Sunday, October 23, 2016

Frida Kahlo at Home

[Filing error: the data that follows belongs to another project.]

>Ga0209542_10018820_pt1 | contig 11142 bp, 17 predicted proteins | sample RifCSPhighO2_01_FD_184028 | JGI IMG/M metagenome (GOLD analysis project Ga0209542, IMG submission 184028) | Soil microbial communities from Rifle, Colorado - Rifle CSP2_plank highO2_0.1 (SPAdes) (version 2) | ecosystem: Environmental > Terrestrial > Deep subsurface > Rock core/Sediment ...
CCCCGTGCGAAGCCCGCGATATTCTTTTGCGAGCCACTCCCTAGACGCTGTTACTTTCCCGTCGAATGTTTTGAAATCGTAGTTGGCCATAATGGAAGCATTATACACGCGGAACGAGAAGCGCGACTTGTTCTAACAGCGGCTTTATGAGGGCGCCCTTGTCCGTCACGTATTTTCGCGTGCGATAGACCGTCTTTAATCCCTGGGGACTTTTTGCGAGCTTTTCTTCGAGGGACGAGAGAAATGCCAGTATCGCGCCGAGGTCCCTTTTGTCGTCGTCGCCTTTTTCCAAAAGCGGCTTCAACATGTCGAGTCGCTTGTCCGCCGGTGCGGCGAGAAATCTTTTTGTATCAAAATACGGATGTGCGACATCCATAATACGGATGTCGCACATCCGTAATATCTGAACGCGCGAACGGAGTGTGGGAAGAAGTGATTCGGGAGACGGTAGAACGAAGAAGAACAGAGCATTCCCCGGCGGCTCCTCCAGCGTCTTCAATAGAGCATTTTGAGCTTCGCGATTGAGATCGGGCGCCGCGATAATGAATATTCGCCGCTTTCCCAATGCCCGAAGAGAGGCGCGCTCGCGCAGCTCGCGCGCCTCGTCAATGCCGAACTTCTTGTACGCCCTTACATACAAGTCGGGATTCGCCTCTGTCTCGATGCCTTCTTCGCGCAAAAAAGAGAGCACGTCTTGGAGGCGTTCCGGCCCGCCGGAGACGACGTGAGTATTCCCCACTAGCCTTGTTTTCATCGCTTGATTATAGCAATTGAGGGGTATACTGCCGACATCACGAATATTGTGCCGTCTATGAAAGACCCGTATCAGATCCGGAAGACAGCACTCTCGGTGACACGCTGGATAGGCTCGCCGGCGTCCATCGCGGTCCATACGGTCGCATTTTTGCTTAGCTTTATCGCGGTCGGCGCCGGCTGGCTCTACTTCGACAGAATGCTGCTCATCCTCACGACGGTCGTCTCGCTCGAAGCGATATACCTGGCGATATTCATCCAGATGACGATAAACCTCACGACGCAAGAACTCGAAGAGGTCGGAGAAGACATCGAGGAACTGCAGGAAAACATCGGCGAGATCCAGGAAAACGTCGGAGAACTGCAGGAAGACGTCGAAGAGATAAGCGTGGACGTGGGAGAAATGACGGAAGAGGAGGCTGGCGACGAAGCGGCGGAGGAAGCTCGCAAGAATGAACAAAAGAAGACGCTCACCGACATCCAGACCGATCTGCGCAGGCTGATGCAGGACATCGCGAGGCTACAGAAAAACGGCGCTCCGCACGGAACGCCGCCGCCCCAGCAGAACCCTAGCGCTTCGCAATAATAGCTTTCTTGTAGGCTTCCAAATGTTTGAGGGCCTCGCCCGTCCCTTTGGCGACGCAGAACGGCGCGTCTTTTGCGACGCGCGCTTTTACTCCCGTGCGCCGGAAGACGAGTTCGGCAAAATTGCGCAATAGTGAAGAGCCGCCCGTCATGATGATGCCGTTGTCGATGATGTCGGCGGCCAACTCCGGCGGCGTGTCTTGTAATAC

I've just finished reading "Frida Kahlo at Home" by Suzanne Barbezat. What a good read!... and so well illustrated.  There are archival photographs- remember the scene in the movie where the family portrait is being taken and Frida dressed as a male? Well, the actual photograph is in the book. There are several reproduction of paintings with complete explanations. Some  have been frequently reproduced but there are some lesser-known works.  I liked the self-portrait with curly hair! While I have see "The Two Fridas",  the other one on the same page, "The Suicide of Dorothy Hale ", was new to me. Apparently it was  in storage for thirty years. I didn't know she had only painted 200 in her lifetime - another fact I picked up.  I saw an exhibit of Frida's work along with that of Emily Carr and Georgia O'Keefe. All stand on their own merit as artists but all are also of particular interest to women artists  who find it interesting to see how other women artists managed their lives. An article  about Frida appeared in the Detroit News in February 1933 and is reproduced in this book. The author acknowledged  Frida's talent but the headline was typical of how women were viewed - "Wife of the Master Mural Painter Gleefully Dabbles in Works of Art" and Frida is shown painting in a frilly apron.  While Frida's life is fully written up, there is a focus on the Blue House- such a major part of Frida's life-  with photos of interior and exterior. The one above is of the courtyard with  some of Diego's pre-Columbian artifacts displayed. If you can't get to visit the Blue House, which is now a museum, the book is a must... and if you are fortunate enough to visit the museum, you might just treasure this even more.

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